The Civil Engineering Industry Requires Highly Qualified Personnel.

Poster Number: PP 697
Category: Workers
Poster Notes:

[Small red text, right side of poster]
[Small black text, left side of poster]
Desiatniks (Leaders of 10-man squads)

RABFAK (Workers' Faculty System) was a mentoring program for citizens that fostered a new class of working professionals with loyalty to the Bolsheviks and with technical skills to carry out industrial plans. FABZAUCH (Factory Apprentice School) functioned as a trade school alternative to higher education. While there are no direct English translations of the abbreviations VUZ and VTUZ, the former was the Higher Education Institution while the latter was the Higher Technical Educational Institution.
Media Size: 40x29
Poster Type: Lithograph
Publishing Date: 1930
Technical Information on Poster: Order A.Kh.R. No. P 2050; Price 27 kopeks
Glavlit Directory Number: A-3377
Sources & Citation: Fitzpatrick, S. (1979). Education and social mobility in the Soviet Union, 1921-1934. (Rabfak, Fabzauch, Vuz and Vtuz explained)
Catalog Notes: PP 697 Workers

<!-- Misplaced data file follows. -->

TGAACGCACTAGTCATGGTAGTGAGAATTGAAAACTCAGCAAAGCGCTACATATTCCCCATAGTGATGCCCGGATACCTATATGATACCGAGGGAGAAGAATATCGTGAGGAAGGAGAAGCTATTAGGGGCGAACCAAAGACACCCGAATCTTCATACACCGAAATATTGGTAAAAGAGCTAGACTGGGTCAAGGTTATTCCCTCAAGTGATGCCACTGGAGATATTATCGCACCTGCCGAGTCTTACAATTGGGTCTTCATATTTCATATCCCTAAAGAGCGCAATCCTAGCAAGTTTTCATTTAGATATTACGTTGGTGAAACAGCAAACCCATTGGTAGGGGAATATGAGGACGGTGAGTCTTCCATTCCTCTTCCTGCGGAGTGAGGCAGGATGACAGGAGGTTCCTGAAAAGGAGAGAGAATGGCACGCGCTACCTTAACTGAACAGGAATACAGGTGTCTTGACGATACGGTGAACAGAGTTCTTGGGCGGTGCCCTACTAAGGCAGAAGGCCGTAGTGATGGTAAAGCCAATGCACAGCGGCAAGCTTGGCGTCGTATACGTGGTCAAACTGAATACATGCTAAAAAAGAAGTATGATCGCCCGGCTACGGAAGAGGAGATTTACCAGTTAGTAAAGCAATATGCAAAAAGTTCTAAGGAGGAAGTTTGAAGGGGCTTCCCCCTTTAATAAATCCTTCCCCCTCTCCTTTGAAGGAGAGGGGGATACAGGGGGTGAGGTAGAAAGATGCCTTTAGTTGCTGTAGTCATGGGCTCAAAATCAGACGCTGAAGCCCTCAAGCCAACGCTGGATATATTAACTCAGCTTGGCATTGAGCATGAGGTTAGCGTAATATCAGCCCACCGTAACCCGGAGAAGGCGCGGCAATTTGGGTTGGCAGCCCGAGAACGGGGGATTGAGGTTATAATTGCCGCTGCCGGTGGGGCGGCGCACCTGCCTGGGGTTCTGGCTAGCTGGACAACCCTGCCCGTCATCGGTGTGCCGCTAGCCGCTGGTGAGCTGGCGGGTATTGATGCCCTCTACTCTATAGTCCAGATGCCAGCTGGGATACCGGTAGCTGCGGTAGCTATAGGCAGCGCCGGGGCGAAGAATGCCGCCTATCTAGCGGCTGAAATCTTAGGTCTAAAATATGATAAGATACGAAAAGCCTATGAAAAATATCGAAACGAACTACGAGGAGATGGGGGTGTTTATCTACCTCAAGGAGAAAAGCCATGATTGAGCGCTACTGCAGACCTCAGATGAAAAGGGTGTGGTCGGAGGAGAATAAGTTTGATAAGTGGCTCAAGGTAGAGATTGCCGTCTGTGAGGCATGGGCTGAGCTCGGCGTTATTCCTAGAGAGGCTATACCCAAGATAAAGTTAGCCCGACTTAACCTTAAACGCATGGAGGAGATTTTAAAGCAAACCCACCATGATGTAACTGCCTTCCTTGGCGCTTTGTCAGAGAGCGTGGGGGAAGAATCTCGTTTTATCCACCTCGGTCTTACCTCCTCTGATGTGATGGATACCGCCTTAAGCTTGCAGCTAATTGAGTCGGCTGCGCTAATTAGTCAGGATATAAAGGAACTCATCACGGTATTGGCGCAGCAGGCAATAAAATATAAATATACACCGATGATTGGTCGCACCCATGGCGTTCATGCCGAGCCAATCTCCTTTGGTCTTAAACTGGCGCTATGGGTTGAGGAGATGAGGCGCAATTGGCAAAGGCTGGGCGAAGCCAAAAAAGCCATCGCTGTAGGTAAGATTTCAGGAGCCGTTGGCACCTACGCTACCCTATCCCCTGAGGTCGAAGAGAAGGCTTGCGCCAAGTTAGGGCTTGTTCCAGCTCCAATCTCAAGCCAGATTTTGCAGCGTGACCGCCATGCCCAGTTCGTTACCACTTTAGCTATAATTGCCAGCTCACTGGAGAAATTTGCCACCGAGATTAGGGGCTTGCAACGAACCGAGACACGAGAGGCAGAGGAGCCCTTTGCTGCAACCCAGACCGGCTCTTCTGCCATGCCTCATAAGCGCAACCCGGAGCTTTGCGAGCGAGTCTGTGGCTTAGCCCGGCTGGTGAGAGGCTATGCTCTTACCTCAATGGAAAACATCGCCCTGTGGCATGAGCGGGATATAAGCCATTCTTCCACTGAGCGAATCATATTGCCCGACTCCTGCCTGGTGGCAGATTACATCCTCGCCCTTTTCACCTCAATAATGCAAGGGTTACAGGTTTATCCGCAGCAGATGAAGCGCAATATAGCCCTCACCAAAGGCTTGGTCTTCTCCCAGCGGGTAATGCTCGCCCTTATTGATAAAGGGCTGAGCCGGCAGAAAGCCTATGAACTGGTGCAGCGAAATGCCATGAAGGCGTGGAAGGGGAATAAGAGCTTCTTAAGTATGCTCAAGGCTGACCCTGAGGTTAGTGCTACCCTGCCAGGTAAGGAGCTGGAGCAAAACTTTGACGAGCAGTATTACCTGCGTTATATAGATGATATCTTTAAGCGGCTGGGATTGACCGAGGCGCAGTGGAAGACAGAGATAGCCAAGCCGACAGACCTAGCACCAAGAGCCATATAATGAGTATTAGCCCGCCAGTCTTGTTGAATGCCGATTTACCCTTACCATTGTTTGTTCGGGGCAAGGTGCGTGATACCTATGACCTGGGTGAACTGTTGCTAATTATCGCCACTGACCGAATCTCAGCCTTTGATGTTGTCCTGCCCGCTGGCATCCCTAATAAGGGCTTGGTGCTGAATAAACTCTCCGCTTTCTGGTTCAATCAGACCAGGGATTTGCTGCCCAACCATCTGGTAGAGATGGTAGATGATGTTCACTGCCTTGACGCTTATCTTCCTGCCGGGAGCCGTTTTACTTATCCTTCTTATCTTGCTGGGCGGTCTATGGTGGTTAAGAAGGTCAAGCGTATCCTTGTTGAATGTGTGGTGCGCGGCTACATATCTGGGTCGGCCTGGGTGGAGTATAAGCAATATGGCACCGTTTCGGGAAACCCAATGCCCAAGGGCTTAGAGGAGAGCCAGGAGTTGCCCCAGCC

Artist: Veideman, Karl Ianovich (Veidemanis, Kārlis) — Вейдеман, Карл Янович

Karl Ianovich Veideman was born Karlis Veidemanis in Latvia when that nation was part of the Russian Empire. In 1915 he graduated from the Riga Society (School) for Painters and Decorators whereby he made his way to Petrograd (St. Petersburg). In Petrograd he enrolled in the drawing school of OPKh (Society for the Encouragement of Artists) where he studied from 1915 to 1917.

Printer: Mospoligraf (Moscow Polygraphic), Moscow —

Mospoligraf was a state-owned printing trust located in Moscow. In 1921, the Soviet Union formulated a plan to consolidate the nation’s largest and best printing operations into state-owned trusts and in 1922, Mospoligraf was organized to consolidate the Moscow printing industry. Mospoligraf was the second printing trust organized in Moscow outside of the Mospechat’ trust and it secured a myriad of printing houses under local printing sections such as the 2nd Chromolithography Workshop, the 5th Lithography Workshop, the 7th Typography Workshop and the 26th Lithography Workshop, to name a few. Mospoligraf incorporated over two thousand workers. When it was reorganized, it went on to lease to other operators. For example, two printers in the Mospoligraf trust-- the 1st Exemplary Print Shop and the 20th Print Shop (Krasnii Proletarii)-- were both leased to Gosizdat publishers. While government trusts led the printing industry in terms of ownership, efforts to consolidate the printing industry remained disjointed throughout the history of the USSR.

Publisher: A.Kh.R. (Association of Artists of the Revolution) —

The Association of Artists of the Revolution was an artist cooperative from 1928 to 1932. From 1922-1928 it was called the Association of Artists of Revolutionary Russia.